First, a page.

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Inside the NTSB’s General Aviation Investigative Process

Recovering 1s and 0s

By Bill Tuccio, PhD, ATP, CFII/MEI

This is the third blog in a new series of posts about the NTSB’s general aviation investigative process. This series, written by NTSB staff, explores how medical, mechanical, and general safety issues are examined in our investigations.

Dr. Tuccio (seated) assists with the disassembly of a cockpit voice recorder.

I joined the NTSB in 2010 as a recorder investigator in the Vehicle Recorders Division. I work to recover “1s and 0s” from electronics, including cockpit voice and flight data recorders (aka “black boxes”) and video sources. As a recorder investigator, I work early in the investigative lifecycle to create factual reports of electronic data: if it might record something and has a green board or a little chip, we’re interested.

My formal training and experience is in aeronautical engineering, aviation, computer/database/iOs programming, and conversation analysis. I’m also a flight instructor, former regional airline captain, and aircraft owner. Through my work on more than 400 NTSB investigations and my 30 years as a flight instructor, I’ve had some incredible moments, but my most memorable is soloing my son in our tailwheel Maule on his 16th birthday. We enjoyed the usual fun so many pilots experience on soft fields, and it was a success. Now, about 10 years later, my son is a certified flight instructor-instrument (CFII) who has taught his own students.

Soft fields are fun, but they also carry risks that pilots have to manage. The FAA Airman Certification Standards (ACS) for private and commercial pilots include soft-field takeoffs and the separate (but arguably related) short-field takeoffs.

What do soft and short fields have to do with readouts of recorded data? Normally, nothing. When something goes wrong, however, the data can sometimes help piece together the story.

I recovered data from electronic devices in two soft-field investigations. Unfortunately, there were no survivors in either accident, but these fatal crashes highlight some of the risks noted in the ACS.

The first case involved a 1956 Cessna 172 in Veneta, Oregon, with four people on board. The airplane was just below gross weight and within center-of-gravity limits. According to other investigative information, the grass of the 3,200-foot runway was mowed to about 3 inches in height and was damp from a prior rain shower.

I was given an iPhone recovered from the passenger in the right front seat. It yielded some photos of the pilot and passengers before boarding and a video of the first 23 seconds of the accident flight. Below is a picture taken before boarding, showing the accident airplane with the runway environment behind. The tall grass immediately apparent in the photo obscures the runway, which is further in the background. This photo was useful to corroborate the weather conditions at the time of the accident.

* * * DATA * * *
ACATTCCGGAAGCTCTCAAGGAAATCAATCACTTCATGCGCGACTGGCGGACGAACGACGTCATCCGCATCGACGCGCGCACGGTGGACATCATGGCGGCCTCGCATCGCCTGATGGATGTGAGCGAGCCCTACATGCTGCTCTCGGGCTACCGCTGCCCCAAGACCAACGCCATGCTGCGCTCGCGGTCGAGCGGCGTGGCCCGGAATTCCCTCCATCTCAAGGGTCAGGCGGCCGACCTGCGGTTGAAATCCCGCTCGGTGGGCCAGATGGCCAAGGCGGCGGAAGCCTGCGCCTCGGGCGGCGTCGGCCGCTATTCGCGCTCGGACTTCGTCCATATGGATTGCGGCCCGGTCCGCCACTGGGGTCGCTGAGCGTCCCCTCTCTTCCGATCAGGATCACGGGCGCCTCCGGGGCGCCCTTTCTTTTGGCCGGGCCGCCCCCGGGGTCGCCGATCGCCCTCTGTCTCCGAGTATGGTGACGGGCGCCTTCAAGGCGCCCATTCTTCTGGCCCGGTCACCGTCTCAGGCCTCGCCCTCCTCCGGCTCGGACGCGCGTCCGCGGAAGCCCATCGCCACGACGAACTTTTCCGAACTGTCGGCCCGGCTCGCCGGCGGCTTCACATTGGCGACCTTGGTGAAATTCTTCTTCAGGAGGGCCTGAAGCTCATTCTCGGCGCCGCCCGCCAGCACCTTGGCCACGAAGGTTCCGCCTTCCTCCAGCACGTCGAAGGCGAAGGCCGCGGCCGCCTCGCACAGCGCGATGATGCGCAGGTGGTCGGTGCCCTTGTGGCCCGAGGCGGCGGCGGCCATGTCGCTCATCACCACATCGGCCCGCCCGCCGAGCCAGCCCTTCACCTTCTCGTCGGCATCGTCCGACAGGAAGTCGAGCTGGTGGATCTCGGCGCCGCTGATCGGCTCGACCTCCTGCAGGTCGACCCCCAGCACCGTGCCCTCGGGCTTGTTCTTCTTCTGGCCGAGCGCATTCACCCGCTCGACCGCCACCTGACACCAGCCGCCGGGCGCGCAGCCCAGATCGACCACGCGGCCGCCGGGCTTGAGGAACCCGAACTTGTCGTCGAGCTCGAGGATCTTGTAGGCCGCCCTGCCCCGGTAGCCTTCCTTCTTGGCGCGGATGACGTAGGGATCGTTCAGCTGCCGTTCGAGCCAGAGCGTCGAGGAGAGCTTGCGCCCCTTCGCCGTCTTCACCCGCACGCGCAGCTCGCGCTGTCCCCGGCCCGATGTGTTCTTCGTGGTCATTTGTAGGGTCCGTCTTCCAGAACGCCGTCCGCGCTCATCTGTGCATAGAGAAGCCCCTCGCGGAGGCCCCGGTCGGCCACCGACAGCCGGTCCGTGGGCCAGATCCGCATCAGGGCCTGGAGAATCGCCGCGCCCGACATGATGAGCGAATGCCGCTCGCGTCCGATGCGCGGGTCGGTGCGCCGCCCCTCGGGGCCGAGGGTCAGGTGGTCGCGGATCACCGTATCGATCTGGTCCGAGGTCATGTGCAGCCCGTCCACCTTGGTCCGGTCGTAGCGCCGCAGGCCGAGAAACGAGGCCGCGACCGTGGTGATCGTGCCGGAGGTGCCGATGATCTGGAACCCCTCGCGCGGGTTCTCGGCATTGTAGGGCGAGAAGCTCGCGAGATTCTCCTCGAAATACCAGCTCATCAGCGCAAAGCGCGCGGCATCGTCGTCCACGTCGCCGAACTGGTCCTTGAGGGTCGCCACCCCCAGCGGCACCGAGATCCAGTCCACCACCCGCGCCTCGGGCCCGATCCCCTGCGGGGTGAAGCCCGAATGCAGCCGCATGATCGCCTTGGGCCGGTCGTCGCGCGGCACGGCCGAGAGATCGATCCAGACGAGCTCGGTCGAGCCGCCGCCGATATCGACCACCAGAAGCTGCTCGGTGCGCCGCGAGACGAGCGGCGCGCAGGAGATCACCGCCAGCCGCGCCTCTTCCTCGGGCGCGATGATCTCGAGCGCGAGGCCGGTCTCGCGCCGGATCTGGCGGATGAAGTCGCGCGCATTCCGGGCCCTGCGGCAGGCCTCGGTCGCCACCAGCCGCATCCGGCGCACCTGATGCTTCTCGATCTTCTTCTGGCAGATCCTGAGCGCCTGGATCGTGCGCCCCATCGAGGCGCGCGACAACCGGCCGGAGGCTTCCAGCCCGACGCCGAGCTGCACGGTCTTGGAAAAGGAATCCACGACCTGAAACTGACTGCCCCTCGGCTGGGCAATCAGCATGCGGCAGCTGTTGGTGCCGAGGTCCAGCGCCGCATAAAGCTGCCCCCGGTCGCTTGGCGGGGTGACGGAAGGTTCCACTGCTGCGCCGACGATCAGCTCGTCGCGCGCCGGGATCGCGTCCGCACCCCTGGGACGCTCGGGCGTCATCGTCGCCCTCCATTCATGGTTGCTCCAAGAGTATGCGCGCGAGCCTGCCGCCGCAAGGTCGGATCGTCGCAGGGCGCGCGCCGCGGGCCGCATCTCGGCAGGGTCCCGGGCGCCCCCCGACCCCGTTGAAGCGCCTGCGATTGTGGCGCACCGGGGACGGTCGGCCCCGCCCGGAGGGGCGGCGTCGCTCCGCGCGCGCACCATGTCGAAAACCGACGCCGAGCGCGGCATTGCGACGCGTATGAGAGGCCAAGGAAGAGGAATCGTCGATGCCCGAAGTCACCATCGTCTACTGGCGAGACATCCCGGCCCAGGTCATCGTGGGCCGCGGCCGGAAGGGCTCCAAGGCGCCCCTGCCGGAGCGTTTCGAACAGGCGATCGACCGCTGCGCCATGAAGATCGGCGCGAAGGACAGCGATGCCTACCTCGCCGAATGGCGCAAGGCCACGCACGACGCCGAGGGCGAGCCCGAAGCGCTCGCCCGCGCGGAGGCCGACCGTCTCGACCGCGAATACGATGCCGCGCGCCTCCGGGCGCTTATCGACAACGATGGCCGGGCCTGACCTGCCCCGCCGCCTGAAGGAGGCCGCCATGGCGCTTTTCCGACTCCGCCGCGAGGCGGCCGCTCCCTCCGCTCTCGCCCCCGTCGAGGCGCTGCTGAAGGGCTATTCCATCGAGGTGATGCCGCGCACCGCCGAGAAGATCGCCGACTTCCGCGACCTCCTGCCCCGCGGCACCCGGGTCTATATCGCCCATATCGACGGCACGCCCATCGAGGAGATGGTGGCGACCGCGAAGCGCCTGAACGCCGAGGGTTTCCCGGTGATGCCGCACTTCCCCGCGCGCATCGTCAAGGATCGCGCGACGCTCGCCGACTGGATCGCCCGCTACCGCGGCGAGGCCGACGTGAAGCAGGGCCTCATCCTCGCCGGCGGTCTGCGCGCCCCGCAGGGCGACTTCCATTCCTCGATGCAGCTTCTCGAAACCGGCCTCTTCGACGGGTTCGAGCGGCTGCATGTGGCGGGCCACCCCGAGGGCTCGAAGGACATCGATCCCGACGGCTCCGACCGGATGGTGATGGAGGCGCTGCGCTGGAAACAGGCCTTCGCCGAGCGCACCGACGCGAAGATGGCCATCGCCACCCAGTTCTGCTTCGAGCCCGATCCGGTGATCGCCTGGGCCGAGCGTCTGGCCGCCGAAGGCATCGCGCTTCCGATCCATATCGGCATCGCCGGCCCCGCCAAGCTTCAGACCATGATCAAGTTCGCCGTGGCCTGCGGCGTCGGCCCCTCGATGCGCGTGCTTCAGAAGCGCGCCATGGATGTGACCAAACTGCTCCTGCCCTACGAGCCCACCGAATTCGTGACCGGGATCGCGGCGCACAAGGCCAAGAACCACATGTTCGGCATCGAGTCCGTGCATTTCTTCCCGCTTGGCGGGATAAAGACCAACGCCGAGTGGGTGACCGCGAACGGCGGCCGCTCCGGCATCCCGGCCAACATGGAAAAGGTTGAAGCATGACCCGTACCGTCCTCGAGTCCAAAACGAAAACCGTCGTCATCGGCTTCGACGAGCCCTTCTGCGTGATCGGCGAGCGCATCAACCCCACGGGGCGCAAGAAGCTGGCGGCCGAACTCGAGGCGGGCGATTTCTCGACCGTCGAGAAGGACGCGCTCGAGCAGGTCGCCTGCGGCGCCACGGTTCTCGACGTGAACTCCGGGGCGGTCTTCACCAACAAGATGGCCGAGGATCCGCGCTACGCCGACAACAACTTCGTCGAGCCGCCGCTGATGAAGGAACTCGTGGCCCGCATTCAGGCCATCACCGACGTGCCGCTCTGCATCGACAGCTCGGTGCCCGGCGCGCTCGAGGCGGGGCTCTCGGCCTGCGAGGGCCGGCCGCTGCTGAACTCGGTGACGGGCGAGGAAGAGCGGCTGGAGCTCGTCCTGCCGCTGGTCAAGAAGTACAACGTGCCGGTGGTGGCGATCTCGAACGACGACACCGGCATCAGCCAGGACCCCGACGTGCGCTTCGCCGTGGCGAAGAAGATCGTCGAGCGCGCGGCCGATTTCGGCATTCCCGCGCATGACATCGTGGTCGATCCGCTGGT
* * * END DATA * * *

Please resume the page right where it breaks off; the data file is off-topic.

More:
Picture taken before boarding showing the runway environment.

The 23-second video also helped. It began when the aircraft was on its takeoff roll. We worked with the raw video as recorded, rather than subject it to labor-intensive postprocessing, which is sometimes necessary to stabilize the constantly shifting camera angle of an iPhone video. One significant feature of the video was that from the 15-second mark until the end of the recording, we could hear a sound similar to the stall warning. Some partial views of the instruments supported other evidence indicating that the engine was operating properly.

When combined with other investigative evidence, the NTSB determined the probable cause of this accident was “The pilot’s failure to maintain adequate airspeed and altitude to clear trees during takeoff initial climb.” (You can access the detailed factual reports here: https://go.usa.gov/xRGGe.) I often use this case while teaching students about soft- and short‑field takeoffs to emphasize the ACS risks of collision hazards, including aircraft, terrain, obstacles, and wires; low altitude maneuvering, stall, and spin; and runway surface conditions.

The second soft-field/short-field case that rested (in part) on my work with recorded data was the crash of a 1977 Cessna T210M in Challis, Idaho, also with four people on board, loaded to 3,551 pounds (maximum gross weight for this plane was 3,800 pounds) and within center-of-gravity limits.

According to other investigative information, the 5,500-feet mean sea level airport had a 2,500‑foot turf/dirt runway, with an estimated density altitude during the accident of 6,046 feet. Because of terrain features, pilots generally landed on runway 22 and departed on runway 4. The accident flight was departing on runway 4.

Two significant electronic devices were recovered from this accident: a JPI EDM-700 engine monitor and a Garmin GPSMAP 496 portable GPS device. Both have recording capabilities, but each sustained impact and postimpact fire damage requiring chip-level data recovery. The figures below show the JPI EDM-700 and Garmin 496 chips that were recovered.

Recovered JPI EDM-700 and Garmin 496 chips

Using tools in our lab, we removed the chips and cleaned them up. We then “imaged” the chips (that is, created a file of all the 1s and 0s on the chip) using a commercially available chip programming device. Our frequent experience with the JPI EDM-700 and Garmin 496 contributed to our efficient data extraction from the binary image to produce useful engineering data.